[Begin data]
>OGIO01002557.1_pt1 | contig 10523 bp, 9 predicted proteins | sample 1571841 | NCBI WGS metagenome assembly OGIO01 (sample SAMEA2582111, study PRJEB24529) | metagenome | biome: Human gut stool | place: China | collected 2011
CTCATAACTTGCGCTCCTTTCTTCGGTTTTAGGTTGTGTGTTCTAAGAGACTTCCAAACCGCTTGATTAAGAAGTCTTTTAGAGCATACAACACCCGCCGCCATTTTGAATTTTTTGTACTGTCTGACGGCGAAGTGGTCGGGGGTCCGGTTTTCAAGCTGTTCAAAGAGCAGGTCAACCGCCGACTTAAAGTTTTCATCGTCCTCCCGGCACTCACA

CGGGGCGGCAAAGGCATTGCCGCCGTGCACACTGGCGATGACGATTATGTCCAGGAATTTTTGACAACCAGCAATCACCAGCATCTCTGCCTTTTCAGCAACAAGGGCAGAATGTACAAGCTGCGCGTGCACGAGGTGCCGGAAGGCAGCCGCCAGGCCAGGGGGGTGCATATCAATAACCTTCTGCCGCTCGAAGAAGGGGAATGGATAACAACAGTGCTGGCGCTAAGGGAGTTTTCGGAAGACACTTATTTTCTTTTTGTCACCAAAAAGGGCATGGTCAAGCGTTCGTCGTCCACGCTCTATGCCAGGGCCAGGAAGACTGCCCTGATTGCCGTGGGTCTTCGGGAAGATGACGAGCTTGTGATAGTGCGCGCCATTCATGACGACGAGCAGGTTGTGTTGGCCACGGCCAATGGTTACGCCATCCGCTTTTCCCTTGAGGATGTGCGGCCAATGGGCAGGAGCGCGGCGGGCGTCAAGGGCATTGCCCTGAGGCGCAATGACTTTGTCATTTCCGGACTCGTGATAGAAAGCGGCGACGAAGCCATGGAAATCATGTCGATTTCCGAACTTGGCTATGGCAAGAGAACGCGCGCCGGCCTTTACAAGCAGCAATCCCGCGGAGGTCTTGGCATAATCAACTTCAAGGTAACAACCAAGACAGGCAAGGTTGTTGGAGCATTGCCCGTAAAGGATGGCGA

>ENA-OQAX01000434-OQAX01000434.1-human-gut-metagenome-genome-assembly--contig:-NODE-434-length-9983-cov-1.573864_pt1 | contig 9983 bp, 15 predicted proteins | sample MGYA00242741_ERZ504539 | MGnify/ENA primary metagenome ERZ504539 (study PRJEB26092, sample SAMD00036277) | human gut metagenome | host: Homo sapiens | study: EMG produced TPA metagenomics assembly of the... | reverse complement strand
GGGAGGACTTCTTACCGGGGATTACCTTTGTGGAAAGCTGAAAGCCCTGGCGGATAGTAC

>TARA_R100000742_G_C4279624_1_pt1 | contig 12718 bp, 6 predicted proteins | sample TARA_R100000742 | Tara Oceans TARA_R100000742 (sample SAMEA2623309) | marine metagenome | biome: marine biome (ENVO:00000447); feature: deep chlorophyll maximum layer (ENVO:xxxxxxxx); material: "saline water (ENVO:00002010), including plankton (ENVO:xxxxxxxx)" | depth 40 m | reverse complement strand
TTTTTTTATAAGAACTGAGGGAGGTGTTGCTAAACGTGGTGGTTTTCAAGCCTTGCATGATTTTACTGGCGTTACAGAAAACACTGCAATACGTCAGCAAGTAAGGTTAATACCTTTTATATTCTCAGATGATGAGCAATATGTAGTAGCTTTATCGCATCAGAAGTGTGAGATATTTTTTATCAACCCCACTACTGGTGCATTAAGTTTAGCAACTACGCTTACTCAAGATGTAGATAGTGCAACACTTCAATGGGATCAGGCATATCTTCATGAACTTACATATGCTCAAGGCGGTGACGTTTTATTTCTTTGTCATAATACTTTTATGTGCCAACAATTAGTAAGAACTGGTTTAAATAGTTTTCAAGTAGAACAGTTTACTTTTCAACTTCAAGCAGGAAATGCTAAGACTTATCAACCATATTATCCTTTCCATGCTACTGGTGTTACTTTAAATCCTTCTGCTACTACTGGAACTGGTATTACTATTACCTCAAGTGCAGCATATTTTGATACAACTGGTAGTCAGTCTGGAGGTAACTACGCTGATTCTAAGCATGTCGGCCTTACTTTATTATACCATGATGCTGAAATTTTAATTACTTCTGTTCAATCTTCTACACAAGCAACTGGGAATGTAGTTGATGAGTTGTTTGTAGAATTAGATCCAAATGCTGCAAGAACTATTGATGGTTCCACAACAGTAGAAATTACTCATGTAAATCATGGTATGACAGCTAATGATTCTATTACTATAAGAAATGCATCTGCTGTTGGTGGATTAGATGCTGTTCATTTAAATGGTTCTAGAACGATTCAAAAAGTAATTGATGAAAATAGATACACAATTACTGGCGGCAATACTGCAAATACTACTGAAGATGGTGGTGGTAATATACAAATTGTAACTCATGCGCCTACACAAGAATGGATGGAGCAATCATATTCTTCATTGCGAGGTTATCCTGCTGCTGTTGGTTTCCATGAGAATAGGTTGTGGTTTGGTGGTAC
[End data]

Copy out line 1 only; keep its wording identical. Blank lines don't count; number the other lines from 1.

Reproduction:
>OGIO01002557.1_pt1 | contig 10523 bp, 9 predicted proteins | sample 1571841 | NCBI WGS metagenome assembly OGIO01 (sample SAMEA2582111, study PRJEB24529) | metagenome | biome: Human gut stool | place: China | collected 2011